What is glomerulonephritis?
Glomerulonephritis is a condition in which the kidney filters become inflamed, causing blood to leak into urine. In acute cases, blood in the urine is visible to the naked eye.
Glomerulonephritis can occur in various forms, including infections and viruses:
- Strep, or other infection-related glomerulonephritis
- Membranoproliferative glomerulonephritis, a chronic (lifelong) condition.
Blood in urine may also indicate a different condition called IgA nephropathy. A kidney disease specialist for children (nephrologist) will perform lab work to determine a diagnosis.
What causes glomerulonephritis?
In some cases, the cause of this inflammation is not entirely known. Other times, it can be due to strep, other infections or viruses.
After a strep infection has been cleared out by the body’s immune system, some children’s kidney filters (glomeruli) react in the clean up process performed by the kidney. This is known as post-step glomerulonephritis. In 85% of uncomplicated cases of post-strep glomerulonephritis, there is total kidney recovery.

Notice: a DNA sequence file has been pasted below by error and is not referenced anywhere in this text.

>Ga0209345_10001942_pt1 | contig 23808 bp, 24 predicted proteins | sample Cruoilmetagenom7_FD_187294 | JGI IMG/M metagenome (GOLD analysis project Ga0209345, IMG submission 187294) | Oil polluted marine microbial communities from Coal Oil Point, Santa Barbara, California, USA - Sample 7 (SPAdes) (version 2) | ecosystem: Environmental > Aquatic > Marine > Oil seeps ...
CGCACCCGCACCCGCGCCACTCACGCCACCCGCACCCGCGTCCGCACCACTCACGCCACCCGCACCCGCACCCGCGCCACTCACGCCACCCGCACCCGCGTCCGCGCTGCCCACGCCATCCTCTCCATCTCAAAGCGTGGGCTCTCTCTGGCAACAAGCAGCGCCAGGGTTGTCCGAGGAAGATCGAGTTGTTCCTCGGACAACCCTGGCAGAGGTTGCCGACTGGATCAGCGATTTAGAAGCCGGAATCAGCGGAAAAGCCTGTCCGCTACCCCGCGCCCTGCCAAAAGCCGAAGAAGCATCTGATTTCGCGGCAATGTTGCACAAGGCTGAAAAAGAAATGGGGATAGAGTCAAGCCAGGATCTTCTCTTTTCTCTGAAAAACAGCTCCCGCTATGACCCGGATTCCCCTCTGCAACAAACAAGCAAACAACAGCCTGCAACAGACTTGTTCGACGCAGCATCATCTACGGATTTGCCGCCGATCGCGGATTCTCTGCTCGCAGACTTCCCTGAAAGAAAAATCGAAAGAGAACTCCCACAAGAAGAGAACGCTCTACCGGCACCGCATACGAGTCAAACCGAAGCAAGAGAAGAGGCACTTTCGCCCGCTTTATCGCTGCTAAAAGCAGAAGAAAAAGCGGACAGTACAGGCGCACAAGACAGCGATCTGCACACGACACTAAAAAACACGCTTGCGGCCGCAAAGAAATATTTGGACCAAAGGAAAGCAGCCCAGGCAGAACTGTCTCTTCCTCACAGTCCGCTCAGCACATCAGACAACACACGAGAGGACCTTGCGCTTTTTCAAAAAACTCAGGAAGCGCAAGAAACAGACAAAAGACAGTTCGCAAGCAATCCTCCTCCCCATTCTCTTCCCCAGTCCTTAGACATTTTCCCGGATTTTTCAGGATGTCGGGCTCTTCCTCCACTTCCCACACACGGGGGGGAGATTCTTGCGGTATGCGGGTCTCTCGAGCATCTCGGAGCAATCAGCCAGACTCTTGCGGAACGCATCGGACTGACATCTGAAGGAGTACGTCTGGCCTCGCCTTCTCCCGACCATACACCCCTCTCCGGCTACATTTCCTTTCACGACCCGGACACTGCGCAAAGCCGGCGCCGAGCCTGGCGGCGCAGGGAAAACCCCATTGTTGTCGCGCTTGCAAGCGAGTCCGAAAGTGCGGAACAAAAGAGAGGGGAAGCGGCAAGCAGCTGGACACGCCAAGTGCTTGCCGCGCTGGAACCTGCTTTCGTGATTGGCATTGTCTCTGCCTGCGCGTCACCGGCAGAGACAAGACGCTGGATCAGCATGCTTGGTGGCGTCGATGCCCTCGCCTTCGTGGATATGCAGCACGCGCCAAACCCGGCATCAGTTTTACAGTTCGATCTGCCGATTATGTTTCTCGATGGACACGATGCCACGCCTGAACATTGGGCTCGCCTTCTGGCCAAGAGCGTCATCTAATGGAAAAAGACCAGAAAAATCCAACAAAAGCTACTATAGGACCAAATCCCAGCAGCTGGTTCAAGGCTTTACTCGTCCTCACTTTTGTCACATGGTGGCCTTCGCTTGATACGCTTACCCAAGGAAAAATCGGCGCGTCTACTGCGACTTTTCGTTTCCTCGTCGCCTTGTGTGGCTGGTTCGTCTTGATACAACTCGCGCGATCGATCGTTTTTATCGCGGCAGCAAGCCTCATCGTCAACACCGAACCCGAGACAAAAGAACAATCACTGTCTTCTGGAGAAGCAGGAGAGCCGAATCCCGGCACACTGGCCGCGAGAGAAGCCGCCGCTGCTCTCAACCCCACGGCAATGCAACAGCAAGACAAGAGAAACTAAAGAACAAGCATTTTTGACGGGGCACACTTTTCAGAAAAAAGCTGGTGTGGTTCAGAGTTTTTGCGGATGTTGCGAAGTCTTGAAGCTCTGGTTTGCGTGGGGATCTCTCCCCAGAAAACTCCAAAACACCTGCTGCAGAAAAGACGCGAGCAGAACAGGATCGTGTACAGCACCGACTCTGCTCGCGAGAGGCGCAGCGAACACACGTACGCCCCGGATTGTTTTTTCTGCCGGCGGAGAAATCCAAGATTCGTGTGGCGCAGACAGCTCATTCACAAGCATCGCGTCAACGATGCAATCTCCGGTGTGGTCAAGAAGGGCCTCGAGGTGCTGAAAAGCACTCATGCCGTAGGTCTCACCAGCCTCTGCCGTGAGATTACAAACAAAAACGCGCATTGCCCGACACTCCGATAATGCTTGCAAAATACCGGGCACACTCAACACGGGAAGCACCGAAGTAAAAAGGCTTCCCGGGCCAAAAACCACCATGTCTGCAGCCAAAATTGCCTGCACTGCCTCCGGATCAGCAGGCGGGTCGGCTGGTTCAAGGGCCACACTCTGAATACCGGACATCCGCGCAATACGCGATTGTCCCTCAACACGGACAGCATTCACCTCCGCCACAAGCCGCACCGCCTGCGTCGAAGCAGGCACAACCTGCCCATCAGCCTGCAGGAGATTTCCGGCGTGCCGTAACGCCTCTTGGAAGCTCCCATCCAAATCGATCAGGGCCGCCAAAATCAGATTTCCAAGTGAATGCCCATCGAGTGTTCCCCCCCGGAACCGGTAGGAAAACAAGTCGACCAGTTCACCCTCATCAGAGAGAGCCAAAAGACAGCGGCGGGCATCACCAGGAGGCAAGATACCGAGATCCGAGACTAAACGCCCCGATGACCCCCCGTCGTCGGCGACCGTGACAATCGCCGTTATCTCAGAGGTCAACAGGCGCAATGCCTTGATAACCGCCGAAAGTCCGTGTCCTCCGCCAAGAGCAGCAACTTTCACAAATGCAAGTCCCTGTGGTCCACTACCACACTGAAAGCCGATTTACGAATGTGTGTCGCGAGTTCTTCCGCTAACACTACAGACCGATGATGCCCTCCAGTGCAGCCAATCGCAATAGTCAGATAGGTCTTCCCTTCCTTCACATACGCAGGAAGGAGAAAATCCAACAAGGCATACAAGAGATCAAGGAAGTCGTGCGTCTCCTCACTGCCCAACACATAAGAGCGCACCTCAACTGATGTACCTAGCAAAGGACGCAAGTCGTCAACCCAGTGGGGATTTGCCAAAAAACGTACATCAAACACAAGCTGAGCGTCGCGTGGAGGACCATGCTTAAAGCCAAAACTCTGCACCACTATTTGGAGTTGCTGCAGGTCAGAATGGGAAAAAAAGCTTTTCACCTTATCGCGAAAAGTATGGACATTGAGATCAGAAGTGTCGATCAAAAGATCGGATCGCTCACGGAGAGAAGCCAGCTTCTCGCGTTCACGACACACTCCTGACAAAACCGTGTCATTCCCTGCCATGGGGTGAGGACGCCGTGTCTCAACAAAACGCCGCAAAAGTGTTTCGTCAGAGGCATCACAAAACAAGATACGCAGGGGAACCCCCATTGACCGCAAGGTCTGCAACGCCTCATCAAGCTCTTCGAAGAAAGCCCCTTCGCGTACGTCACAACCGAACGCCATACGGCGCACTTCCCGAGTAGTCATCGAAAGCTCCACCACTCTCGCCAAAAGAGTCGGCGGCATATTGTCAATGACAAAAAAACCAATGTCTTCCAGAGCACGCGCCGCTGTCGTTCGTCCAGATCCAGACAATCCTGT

Other types of glomerulonephritis, including membranoproliferative glomerulonephritis, have no explained cause. IgA nephropathy also has no known cause, and can look like acute glomerulonephritis because of the blood seen in the urine. In cases of IgA nephropathy, a child can have several episodes of blood in the urine over time, without any prior infection. Like acute glomerulonephritis, kidney function recovers in 85% of cases.
Other nephritis diseases
There are other diseases that can involve the kidney filters and cause glomerulonephritis. Glomerulonephritis can be seen in diseases such as Systemic Lupus Erythematosus (SLE) and Henoch-Schonlein Purpura (HSP) that affect other parts of the body. Proven treatments are not available for every kind of nephritis, but your nephrologist will know what treatments are best. Efforts are made to treat severe cases, because losing kidney function from kidney disease is very serious.